Though a marriage is intended to last forever, it is not always the case. During the course of the relationship, the couple may have accumulated a number of items that may range from appliances to photographs to property that is of value to both individuals. When it comes time to divide the household contents, it can be difficult and emotional. This is especially true when an item cannot be divided in half, and this is true for a great many things. Here are some tips for making this process as easy as possible:

1.    Try to keep the process anger-free. This can be difficult during the best of times—the thought of never seeing a precious item may be cause for emotional distress. The thought of giving that precious item to the person you may never want to see again and may be very angry at could put you nearly over the edge. However, the less anger you exhibit and the more civil you can be, the faster the process can be concluded. Many people benefit from hiring a divorce lawyer to represent themselves and negotiate on their behalf. For example, if you do not want to lose a particular property, you should consider what you are willing to exchange for it.

2.    Do not try to hide your property. More than likely, you will not get away with it because your spouse’s divorce lawyer will probably find your “cache.” Your divorce lawyer may advise you that any assets you do not disclose to your spouse or their lawyer may result in penalties meted out by the divorce court Judge if they are discovered later.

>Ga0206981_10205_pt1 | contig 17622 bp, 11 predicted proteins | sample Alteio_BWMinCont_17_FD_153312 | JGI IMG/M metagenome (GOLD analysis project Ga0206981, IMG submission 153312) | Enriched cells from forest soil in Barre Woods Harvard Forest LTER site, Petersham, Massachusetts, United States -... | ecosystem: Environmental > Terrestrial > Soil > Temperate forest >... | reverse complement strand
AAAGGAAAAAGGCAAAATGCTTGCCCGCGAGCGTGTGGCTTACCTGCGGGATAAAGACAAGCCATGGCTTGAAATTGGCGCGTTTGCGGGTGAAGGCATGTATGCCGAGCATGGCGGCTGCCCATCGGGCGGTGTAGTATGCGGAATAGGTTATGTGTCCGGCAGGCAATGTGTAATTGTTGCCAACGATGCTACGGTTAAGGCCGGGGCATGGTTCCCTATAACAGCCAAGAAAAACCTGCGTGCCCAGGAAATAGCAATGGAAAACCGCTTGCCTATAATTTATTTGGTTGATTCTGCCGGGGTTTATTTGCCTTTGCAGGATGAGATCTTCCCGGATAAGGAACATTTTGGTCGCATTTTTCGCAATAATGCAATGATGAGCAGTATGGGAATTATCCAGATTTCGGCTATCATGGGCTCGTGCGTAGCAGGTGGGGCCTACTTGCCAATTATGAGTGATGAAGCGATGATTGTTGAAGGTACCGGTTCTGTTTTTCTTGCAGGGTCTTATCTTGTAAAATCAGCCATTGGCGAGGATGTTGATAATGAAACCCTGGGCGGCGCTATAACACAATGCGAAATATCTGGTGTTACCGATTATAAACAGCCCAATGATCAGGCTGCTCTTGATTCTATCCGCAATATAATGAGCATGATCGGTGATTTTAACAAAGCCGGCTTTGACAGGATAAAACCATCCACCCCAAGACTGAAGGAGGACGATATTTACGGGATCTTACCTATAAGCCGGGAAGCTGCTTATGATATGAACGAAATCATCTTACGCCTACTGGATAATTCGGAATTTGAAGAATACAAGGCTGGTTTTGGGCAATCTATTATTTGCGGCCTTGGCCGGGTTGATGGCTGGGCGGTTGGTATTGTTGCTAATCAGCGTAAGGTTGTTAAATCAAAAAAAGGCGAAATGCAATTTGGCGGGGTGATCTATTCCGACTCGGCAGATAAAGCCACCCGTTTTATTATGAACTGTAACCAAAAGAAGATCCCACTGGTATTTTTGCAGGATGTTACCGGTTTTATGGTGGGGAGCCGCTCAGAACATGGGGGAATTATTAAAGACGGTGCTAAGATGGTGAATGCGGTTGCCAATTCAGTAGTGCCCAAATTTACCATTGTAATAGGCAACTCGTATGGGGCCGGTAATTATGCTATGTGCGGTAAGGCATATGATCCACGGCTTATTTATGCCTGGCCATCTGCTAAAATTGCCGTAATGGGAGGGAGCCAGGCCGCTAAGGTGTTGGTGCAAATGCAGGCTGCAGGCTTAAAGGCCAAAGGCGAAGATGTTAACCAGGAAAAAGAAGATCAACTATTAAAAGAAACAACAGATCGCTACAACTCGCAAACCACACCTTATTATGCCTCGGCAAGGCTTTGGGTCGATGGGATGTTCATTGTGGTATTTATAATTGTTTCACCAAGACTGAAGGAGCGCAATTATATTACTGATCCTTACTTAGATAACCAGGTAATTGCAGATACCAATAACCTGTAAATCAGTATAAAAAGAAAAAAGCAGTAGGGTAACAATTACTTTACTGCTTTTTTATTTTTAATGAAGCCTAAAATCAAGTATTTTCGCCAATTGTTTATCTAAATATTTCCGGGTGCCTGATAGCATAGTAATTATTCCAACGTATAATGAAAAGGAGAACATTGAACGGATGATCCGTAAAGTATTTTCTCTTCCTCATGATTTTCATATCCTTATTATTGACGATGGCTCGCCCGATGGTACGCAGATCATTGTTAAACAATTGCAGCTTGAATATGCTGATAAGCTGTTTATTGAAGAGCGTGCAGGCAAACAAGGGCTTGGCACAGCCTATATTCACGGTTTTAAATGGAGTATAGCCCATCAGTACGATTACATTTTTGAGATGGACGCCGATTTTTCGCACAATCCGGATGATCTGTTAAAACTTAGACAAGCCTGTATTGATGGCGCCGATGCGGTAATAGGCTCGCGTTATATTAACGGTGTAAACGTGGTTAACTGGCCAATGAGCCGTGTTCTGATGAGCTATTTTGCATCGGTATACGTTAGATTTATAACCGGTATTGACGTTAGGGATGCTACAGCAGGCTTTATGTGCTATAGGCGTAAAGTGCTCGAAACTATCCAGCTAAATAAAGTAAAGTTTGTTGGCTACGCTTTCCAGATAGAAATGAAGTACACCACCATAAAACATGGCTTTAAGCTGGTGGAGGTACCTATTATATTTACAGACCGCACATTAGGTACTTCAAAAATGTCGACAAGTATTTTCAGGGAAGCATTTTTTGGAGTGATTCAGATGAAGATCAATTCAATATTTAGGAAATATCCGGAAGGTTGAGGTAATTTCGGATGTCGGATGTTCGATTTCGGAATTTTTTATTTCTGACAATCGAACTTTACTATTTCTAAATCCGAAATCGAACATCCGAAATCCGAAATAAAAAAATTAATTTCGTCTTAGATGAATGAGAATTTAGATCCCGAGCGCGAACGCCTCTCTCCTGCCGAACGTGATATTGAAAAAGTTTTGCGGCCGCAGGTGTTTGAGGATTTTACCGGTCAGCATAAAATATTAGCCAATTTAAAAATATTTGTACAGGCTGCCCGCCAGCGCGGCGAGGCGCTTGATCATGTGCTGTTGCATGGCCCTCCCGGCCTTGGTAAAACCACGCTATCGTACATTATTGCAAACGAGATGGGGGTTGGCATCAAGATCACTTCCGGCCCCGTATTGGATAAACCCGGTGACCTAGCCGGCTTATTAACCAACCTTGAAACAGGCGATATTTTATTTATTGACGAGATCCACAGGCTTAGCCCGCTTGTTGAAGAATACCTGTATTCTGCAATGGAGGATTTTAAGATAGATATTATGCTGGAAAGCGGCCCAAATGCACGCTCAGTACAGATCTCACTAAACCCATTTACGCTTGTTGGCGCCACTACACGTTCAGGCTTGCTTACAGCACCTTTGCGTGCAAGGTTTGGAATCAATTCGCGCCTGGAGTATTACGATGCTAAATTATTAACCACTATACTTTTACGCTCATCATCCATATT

3.    Be clear about what is considered community property versus separate property. This is how the assets are divided by the divorce court. Any assets you owned prior to the marriage (or common law marriage) will remain yours unless you otherwise specified as such in a pre-nuptial agreement. Community property is that which was acquired during the marriage. Separate property is that which was purchased by either individual prior to the marriage or else was acquired during the marriage with certain provisions. For example, assets inherited by one of the spouses or retirement earnings. There are other circumstances which prevents assets from being considered community property, and they can be clarified by your divorce lawyer. Have a thorough understanding of which of your assets fall into which category before you begin the process of dividing them.

4.    The divorce court judge will have the final say. When all is said and done, the judge either approve the agreement hammered out between your two divorce lawyers, or disapprove of it. If you cannot come to an agreement, the judge will decide for you and it may not be what you want, but you will have to abide by their decision.